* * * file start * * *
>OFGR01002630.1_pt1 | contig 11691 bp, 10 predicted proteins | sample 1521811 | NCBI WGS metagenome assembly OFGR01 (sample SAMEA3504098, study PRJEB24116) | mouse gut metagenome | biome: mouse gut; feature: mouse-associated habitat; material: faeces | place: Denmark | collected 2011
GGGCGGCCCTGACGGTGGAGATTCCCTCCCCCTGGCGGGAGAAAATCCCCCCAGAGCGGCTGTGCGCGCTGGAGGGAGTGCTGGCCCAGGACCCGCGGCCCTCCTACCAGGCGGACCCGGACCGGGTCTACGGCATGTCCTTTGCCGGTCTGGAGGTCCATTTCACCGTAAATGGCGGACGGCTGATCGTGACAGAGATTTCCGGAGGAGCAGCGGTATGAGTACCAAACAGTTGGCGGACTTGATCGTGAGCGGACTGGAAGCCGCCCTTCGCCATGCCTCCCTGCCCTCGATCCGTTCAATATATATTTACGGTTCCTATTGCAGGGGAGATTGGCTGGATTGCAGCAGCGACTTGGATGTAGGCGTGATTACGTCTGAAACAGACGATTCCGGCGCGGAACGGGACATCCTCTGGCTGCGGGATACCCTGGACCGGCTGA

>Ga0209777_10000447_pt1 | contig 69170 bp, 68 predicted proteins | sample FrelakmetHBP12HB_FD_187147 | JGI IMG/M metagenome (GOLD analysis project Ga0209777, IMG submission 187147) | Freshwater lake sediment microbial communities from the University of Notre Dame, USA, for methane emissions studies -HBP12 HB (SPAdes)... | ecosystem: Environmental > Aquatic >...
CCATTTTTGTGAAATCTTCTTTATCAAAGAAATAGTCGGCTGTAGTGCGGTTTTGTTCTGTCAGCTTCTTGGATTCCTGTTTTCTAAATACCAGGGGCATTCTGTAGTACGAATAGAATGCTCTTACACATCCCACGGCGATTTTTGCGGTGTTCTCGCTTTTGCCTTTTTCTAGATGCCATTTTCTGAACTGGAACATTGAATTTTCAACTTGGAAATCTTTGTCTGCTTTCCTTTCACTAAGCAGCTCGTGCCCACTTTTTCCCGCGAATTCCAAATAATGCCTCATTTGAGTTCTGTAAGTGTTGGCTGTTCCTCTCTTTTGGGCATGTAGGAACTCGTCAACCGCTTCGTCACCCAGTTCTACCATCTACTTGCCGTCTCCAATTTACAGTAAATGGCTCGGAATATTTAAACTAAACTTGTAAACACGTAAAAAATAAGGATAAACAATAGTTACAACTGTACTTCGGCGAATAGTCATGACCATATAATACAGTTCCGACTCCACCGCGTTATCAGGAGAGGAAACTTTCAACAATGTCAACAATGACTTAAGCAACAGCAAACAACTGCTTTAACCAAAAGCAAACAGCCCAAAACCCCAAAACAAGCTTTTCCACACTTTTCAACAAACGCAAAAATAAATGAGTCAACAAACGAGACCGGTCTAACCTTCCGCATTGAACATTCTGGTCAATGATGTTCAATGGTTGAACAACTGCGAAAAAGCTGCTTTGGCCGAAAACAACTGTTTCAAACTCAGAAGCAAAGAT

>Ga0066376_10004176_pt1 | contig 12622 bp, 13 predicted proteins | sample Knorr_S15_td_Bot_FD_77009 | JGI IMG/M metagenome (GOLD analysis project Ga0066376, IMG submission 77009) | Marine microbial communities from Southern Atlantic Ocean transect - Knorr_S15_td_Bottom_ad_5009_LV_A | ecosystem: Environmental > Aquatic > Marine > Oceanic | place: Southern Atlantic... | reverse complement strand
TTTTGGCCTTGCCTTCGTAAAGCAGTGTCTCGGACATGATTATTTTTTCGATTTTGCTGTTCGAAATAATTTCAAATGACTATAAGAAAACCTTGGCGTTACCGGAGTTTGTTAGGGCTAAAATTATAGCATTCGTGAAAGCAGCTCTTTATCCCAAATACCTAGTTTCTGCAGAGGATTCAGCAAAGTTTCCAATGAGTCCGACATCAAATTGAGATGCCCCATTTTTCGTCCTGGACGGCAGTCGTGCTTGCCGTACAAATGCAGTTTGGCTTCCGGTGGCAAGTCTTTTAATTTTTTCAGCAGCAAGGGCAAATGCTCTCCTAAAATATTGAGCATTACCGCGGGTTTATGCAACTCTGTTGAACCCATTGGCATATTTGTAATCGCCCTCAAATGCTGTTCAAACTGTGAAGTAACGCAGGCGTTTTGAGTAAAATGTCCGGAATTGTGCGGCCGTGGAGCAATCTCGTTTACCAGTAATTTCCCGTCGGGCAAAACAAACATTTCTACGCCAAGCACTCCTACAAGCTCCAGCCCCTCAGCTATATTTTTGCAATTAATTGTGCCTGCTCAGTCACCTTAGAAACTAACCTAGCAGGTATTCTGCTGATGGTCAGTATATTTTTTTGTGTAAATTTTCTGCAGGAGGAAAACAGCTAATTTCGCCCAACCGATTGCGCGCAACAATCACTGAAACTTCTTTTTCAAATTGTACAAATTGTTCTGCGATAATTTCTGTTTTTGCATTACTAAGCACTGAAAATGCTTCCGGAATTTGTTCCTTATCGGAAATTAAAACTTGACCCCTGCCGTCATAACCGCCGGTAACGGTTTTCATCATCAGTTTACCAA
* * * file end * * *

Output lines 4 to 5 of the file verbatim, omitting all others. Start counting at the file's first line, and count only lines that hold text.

CCATTTTTGTGAAATCTTCTTTATCAAAGAAATAGTCGGCTGTAGTGCGGTTTTGTTCTGTCAGCTTCTTGGATTCCTGTTTTCTAAATACCAGGGGCATTCTGTAGTACGAATAGAATGCTCTTACACATCCCACGGCGATTTTTGCGGTGTTCTCGCTTTTGCCTTTTTCTAGATGCCATTTTCTGAACTGGAACATTGAATTTTCAACTTGGAAATCTTTGTCTGCTTTCCTTTCACTAAGCAGCTCGTGCCCACTTTTTCCCGCGAATTCCAAATAATGCCTCATTTGAGTTCTGTAAGTGTTGGCTGTTCCTCTCTTTTGGGCATGTAGGAACTCGTCAACCGCTTCGTCACCCAGTTCTACCATCTACTTGCCGTCTCCAATTTACAGTAAATGGCTCGGAATATTTAAACTAAACTTGTAAACACGTAAAAAATAAGGATAAACAATAGTTACAACTGTACTTCGGCGAATAGTCATGACCATATAATACAGTTCCGACTCCACCGCGTTATCAGGAGAGGAAACTTTCAACAATGTCAACAATGACTTAAGCAACAGCAAACAACTGCTTTAACCAAAAGCAAACAGCCCAAAACCCCAAAACAAGCTTTTCCACACTTTTCAACAAACGCAAAAATAAATGAGTCAACAAACGAGACCGGTCTAACCTTCCGCATTGAACATTCTGGTCAATGATGTTCAATGGTTGAACAACTGCGAAAAAGCTGCTTTGGCCGAAAACAACTGTTTCAAACTCAGAAGCAAAGAT

>Ga0066376_10004176_pt1 | contig 12622 bp, 13 predicted proteins | sample Knorr_S15_td_Bot_FD_77009 | JGI IMG/M metagenome (GOLD analysis project Ga0066376, IMG submission 77009) | Marine microbial communities from Southern Atlantic Ocean transect - Knorr_S15_td_Bottom_ad_5009_LV_A | ecosystem: Environmental > Aquatic > Marine > Oceanic | place: Southern Atlantic... | reverse complement strand